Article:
Turkey 'Not Drifting Closer to Iran', Analysts Say

Western fears that NATO-allied Ankara is cementing an 'Islamist alliance' are unfounded, argues the International Crisis Group in a new report.

Haaretz Service
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Despite a near-breakdown in relations with Israel and cordial ties with Iranian President Mahmoud Ahmadinejad, Turkey is not realigning itself with Tehran, according to a report released Thursday.

Turkey's moderately Islamist government has been at odds with Israel, once its staunchest regional ally, since the Israeli invasion of the Gaza Strip nearly two years ago.

Iranian President Mahmoud Ahmadinejad and Turkish PM Recep Tayyip Erdogan signing a nuclear deal in Tehran on May 17, 2010.Credit: AP

But in its latest report, the International Crisis Group, a non-profit conflict resolution initiative, says such fears are unfounded.

Turkish relations with Israel, already rocky, reached crisis point in late May when Israeli commandos killed nine Turkish activists aboard a Gaza-bound aid boat.

Following the raid, harsh condemnations of Israel from Turkey's prime minister, Recep Tayyip Erdogan, coupled with his attempts to intercede with the Ahmadinejad regime in negotiations to halt Iran's nuclear program, have sparked fears in Israel and the West that Turkey is basing its foreign policy on an 'Islamist' ideology.

But according to the ICG, Turkey shares many of the goals of its Western partners, remains closely tied to America and Europe and should continue to play an important role in resolving Middle Eastern and other conflicts.

Turkey has changed greatly over the past two decades, becoming richer, more self-confident and no longer dependent on Washington or Brussels alone, said ICG analyst Hugh Pope. Despite the recent crises of confidence, all sides need to remember they still have a lot in common, and these commonalities remain a strong basis for improving stability in the region.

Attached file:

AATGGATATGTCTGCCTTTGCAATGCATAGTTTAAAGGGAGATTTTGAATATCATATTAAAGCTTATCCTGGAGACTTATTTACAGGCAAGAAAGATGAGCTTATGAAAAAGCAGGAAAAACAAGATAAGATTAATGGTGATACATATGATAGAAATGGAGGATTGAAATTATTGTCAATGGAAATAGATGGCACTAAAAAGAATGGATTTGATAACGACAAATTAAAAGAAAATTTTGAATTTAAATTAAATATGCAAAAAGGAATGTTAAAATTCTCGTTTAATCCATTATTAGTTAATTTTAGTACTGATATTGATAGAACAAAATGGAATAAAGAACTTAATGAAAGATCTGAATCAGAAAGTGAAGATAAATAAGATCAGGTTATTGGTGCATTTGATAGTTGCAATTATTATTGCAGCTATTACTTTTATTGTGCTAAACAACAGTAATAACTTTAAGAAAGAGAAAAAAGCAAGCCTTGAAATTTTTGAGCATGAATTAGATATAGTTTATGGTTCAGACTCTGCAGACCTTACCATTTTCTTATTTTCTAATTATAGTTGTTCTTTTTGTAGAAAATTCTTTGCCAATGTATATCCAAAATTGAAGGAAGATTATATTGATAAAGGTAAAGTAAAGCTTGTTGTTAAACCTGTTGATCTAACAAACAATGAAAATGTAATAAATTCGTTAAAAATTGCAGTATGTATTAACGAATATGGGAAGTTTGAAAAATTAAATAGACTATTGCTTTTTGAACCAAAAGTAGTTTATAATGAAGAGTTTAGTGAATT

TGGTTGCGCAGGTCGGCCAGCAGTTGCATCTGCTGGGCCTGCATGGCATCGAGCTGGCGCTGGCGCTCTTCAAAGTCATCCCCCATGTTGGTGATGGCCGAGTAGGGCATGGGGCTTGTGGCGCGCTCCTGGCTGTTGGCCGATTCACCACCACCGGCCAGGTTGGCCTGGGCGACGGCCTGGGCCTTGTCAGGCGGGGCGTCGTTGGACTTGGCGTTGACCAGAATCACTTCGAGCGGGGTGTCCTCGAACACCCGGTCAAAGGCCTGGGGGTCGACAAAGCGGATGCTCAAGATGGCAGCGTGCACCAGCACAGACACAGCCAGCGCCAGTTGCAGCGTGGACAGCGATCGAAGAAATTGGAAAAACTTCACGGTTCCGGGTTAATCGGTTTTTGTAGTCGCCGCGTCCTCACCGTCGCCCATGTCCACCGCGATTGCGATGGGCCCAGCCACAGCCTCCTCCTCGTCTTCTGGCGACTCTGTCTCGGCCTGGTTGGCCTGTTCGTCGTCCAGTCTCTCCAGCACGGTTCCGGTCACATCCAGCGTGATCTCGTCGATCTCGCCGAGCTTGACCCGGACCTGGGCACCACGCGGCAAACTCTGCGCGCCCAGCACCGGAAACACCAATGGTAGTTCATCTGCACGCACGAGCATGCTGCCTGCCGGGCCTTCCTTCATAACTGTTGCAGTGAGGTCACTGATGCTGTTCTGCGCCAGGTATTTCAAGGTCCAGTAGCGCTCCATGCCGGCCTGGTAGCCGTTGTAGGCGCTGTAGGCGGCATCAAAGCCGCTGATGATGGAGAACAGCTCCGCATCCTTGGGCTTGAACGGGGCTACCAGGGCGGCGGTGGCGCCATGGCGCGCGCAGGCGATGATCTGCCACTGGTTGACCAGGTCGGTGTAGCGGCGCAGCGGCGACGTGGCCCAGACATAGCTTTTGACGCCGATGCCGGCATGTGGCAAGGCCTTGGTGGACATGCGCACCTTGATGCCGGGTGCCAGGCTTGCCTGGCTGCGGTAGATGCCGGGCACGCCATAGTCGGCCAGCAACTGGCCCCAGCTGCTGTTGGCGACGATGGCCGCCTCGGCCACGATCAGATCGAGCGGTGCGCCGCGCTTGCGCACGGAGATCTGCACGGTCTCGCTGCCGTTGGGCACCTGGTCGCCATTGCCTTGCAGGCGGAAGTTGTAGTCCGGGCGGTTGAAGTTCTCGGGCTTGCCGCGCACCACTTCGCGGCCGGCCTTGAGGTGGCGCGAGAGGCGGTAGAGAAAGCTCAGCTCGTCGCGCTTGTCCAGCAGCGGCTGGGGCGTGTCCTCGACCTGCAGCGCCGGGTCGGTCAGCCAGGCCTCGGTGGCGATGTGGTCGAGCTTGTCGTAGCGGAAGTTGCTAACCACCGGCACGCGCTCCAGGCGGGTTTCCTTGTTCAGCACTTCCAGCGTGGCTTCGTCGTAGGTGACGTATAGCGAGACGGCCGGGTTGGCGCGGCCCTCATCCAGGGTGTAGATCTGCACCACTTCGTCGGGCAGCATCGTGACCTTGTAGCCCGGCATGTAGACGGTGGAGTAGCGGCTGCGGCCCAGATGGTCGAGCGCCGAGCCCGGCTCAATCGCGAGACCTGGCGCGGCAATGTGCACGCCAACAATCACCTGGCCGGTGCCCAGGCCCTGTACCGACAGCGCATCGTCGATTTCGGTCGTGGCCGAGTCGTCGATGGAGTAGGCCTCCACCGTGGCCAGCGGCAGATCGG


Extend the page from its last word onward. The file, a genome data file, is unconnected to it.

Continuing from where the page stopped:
The ICG urged Israel and Turkey to work together to restore ties, arguing that the that Erdogans efforts, with Brazil, to secure a diplomatic settlement between Tehran and the international community Tehran's nuclear program should not be viewed as Turkey allying with Iran.

Ankara had some U.S. encouragement in engaging with Iran, the report said, and it has the same aim as its Western partners: ensuring that Iran does not acquire nuclear weapons.

Israel and the West accuse Iran of using a civilian energy program as cover for an illegal atomic bomb project, a charge Iran denies.

"The U.S. and the EU should put aside clichés about Turkey 'joining an Islamist bloc' or 'turning its back on the West'," the report said.

Israel, meanwhile, should now take advantage of a UN-led panel of inquiry into the flotilla raid to repair its relationship with Turkey, if necessary reassuring Ankara by prosecuting any soldiers or officials suspected of wrongdoing, the report said.



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